Munoz's comments were compounded by a message he sent to staff Monday night — later obtained by several news outlets — in which he defended the actions of United employees and police, calling the passenger "belligerent." He added that $1,000 was offered to each passenger asked to get off the plane.
    One public relations expert didn't see the upside to Munoz's statements.
    "It's amazing how he was able to rise to CEO," Mark Macias, a PR consultant and CNBC contributor, told the Daily News. "As far as what he did wrong: he lacked empathy. He made practically every crisis mistake. He criticized the passenger. "
    United video sparks outrage in China due to victim’s ethnicity
    Even White House press secretary Sean Spicer weighed in on the “unfortunate incident” at a Tuesday briefing.
    David Dao was recorded being dragged off the plane.

    David Dao was recorded being dragged off the plane.

    (@JayseDavid via Twitter)
    “I don't think anyone looks at the video and isn't disturbed that another human being is treated that way,” said Spicer, who declined to comment on the investigation into the altercation. “Clearly seeing another human being be dragged down an aisle … I don't think there is situation where you couldn't have said this could have been handled a little better.”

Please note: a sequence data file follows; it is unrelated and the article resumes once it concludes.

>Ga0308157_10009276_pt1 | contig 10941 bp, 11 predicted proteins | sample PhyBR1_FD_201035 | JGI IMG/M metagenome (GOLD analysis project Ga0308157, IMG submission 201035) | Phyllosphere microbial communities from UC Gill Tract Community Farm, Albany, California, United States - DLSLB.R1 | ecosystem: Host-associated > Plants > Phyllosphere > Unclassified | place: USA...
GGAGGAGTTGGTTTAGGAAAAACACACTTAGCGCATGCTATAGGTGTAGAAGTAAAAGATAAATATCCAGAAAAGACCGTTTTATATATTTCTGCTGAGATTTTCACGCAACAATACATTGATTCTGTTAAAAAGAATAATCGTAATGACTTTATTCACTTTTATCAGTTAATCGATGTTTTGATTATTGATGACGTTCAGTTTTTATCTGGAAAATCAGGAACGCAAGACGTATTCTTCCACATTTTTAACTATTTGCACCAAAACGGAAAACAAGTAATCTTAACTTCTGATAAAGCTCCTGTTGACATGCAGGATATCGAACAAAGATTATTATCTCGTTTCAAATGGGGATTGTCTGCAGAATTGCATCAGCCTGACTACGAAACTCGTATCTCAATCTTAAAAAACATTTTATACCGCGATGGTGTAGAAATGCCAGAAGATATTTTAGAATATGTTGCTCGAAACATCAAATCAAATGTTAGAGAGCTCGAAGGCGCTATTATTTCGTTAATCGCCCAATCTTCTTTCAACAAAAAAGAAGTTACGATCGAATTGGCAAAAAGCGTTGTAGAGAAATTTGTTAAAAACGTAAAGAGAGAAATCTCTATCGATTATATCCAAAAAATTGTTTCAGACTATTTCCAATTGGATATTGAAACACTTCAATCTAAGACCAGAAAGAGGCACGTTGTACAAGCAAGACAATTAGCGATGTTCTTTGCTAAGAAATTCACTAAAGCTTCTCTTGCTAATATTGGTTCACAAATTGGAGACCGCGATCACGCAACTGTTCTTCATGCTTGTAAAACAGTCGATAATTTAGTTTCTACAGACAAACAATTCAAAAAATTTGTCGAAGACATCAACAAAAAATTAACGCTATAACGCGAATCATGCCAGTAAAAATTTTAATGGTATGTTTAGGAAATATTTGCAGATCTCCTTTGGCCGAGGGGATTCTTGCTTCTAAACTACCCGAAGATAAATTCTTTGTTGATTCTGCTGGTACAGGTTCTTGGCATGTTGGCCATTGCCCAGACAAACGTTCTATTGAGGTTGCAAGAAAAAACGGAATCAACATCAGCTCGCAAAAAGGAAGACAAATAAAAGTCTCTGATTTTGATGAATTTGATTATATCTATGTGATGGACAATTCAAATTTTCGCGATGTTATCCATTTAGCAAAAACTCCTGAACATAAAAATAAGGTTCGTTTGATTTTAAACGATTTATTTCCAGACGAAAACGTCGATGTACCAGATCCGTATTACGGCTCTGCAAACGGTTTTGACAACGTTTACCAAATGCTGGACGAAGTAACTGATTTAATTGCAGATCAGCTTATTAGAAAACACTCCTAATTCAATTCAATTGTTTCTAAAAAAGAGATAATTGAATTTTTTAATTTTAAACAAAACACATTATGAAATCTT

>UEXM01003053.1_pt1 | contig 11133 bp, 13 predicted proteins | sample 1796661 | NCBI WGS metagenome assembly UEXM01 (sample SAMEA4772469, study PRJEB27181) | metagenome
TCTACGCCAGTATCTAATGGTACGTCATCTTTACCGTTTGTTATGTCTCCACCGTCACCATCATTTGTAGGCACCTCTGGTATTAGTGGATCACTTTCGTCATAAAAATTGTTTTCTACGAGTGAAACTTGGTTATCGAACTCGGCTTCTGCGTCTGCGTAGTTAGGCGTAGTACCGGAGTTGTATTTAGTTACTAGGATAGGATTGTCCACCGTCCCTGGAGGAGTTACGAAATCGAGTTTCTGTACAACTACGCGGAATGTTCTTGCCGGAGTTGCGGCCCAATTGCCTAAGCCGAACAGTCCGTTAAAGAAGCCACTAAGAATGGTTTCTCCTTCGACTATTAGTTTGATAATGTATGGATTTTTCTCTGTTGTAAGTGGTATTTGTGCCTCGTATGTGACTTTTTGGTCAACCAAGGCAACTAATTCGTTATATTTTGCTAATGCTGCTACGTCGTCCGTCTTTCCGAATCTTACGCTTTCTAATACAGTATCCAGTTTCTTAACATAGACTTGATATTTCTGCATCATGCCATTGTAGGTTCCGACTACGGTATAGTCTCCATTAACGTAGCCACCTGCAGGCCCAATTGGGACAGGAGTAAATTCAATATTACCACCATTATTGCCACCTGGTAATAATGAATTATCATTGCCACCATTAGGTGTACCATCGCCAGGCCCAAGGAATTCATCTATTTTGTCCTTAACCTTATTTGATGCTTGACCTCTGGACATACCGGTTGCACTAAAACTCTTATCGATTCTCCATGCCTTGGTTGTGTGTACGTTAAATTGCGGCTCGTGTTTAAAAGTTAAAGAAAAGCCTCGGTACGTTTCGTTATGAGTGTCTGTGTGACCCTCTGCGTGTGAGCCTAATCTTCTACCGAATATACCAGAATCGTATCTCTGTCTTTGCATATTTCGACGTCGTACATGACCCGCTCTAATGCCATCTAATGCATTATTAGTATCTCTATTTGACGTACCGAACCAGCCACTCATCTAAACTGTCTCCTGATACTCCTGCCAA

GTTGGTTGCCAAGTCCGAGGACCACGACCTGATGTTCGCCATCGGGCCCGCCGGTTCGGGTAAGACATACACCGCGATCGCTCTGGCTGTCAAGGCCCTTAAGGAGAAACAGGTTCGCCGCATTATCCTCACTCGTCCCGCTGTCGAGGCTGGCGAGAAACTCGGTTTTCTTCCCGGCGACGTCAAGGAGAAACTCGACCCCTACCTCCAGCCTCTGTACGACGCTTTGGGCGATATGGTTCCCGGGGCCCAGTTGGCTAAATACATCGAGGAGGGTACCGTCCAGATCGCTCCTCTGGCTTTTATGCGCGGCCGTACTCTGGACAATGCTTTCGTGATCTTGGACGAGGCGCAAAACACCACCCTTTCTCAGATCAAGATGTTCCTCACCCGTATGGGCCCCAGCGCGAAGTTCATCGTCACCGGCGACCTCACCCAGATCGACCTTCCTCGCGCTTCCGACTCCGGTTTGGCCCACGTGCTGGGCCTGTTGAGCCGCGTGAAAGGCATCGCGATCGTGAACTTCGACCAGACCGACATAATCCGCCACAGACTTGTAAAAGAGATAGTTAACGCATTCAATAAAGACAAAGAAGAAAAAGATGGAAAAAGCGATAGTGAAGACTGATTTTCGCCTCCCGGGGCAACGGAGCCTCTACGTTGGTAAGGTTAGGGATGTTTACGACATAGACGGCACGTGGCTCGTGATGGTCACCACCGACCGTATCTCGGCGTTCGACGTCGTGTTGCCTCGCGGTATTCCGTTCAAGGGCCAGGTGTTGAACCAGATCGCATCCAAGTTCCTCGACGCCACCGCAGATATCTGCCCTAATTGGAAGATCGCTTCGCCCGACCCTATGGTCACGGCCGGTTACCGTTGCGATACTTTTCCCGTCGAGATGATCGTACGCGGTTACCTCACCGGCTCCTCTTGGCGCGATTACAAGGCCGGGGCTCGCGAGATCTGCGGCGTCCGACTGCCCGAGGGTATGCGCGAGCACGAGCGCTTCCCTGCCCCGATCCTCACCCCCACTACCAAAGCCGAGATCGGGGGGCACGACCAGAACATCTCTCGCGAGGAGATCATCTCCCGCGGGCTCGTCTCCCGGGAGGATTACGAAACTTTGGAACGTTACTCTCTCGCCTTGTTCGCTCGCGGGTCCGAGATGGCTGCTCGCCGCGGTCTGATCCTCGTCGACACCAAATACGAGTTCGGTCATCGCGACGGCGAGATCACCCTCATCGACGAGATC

A petition on Change.org calling for Munoz's removal as CEO of the publicly traded airline — which had nearly 19,000 signatures by Tuesday afternoon — also cited United Airline's decision to bar two teenage girls from a flight because they were wearing leggings.
    Prolonged outrage about the dragging led the executive to issue another letter to employees on Tuesday, where he said "disturbed by what happened on this flight."
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    "I deeply apologize to the customer forcibly removed and to al lthe customers aboard. No one should ever be mistreated this way," he said, adding that "we take full responsibility and we will work to make it right."
    Stocks fell four points Tuesday morning after the video went viral.

    Stocks fell four points Tuesday morning after the video went viral.

    (David J. Phillip/AP)
    Macias, the PR expert, said Munoz's biggest mistake was focusing his comments more on the airline and less about the passengers.
    "This isn't about United. This is about the customers," he said. "My PR interns have probably learned that in school."